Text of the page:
Tag Archives: Linux

Two-factor authentication for ownCloud using one-time passwords (OTP) from Yubikey

Yubikey NEO

NFC-enabled Yubikey NEO (source: Wikipedia)

I’ve been the proud owner of a Yubikey NEO for a couple of months now. It’s a small USB device (smaller than most USB flash drives) that identifies itself as a USB keyboard. Upon pressing the integrated button, the Yubikey generates a one-time password (OTP) following the popular HOTP standard (RFC4226), and sends it to your computer. Because it acts like a USB keyboard, the password is typed in for you. Chances are that it will be hidden by stars/dots of a password field, and you’ll never even see the password! Many applications support one-time passwords, this tutorial describes a method of using the Yubikey with ownCloud – a popular web service that allows you manage your files, contacts, and calendar in your own cloud (read: webserver). A bit like DropBox or Google Drive, but without handing your data over to big multinationals.

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Creating a simple Debian (.deb) package based on a directory structure

Sometimes you just want a quick way of installing a piece of software on multiple Debian (or Debian-based, e.g. Ubuntu) systems. Maybe a set of maintenance scripts you wrote (don’t we all?), or a binary you found somewhere. In those cases, it feels like quite a burden to use dpkg-buildpackage: the only thing you need is for a directory structure to go into a .deb archive, with some additional metadata. Here’s how you do that.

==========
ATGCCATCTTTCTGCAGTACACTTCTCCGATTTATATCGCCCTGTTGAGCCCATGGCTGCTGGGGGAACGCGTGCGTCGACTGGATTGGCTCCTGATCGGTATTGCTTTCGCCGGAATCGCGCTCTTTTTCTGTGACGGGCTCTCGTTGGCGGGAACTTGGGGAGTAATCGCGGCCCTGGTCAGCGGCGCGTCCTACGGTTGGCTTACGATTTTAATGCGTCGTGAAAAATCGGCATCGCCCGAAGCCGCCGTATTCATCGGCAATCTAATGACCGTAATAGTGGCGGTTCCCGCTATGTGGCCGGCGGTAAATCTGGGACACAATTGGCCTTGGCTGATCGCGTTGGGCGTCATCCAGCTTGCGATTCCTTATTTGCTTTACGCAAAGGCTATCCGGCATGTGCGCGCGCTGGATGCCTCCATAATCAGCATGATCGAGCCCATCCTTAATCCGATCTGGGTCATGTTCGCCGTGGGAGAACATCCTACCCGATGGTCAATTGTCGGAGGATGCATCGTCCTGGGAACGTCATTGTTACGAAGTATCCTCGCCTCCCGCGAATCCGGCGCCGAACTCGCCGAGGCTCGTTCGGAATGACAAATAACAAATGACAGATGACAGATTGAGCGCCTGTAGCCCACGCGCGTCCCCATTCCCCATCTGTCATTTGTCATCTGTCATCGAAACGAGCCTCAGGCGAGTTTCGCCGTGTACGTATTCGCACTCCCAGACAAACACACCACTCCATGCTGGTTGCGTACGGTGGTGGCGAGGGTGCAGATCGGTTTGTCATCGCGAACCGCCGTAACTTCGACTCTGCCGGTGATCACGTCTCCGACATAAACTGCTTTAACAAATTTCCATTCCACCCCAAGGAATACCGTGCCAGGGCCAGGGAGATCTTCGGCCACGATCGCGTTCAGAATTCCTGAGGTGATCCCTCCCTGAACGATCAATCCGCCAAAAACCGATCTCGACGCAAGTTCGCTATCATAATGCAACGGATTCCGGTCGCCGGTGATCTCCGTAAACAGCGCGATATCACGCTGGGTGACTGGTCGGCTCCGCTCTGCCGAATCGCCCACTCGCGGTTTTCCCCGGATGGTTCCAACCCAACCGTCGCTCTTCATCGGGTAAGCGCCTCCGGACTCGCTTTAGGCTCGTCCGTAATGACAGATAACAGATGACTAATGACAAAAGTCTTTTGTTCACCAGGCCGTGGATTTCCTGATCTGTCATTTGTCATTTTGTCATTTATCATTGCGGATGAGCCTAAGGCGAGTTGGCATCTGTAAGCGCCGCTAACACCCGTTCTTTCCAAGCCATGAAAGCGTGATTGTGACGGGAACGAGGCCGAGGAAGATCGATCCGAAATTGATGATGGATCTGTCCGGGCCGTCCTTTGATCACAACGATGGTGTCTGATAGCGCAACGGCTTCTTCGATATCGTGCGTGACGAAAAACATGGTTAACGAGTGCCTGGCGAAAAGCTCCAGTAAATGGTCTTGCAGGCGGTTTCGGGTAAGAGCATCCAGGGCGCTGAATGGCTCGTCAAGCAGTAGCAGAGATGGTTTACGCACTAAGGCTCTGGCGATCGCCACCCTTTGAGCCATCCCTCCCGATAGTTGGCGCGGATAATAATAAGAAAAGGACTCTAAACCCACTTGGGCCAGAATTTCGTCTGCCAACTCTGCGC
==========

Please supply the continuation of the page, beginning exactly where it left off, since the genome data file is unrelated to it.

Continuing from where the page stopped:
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Manually running KVM on Ubuntu 12.10 (without virt-manager c.s.)

Did you have a running bridged networking KVM setup on your previous Ubuntu installation, but are things no longer working for you under Ubuntu 12.10 (Quantal)? Do you get:

/etc/kvm/kvm-ifup: could not launch network script
kvm: -net tap,vlan=0: Device ‘tap’ could not be initialized

Although it might be easier to start using virt-manager and friends to manage your virtual machines, a quick way to get things running again is simply create /etc/kvm/kvm-ifup with the following contents:


switch=$(ip route ls | awk ‘/^default / { for(i=0;i

Don’t forget to make it executable:

chmod a+rx /etc/kvm/kvm-ifup

And you’re ready to go! For more information about manually running KVM, please see the following documentation page on Ubuntu.com: https://help.ubuntu.com/community/KVM/Directly.

Replicating a Subversion repository into a subtree of another repository without admin access

A couple of months ago, I felt the need to replicate (a part of) a colleague’s Subversion repository. We were working on a rather large project and I wanted to have the exact revisions on my own SVN server as well. Just in case I need some history information in a couple of years, and also to be able to use my own patched WebSVN to browse the repository, publish an rss feed and keep track of changes. You’d think someone else has done this before. That turned out to be a false assertion – at least, in this particular case.
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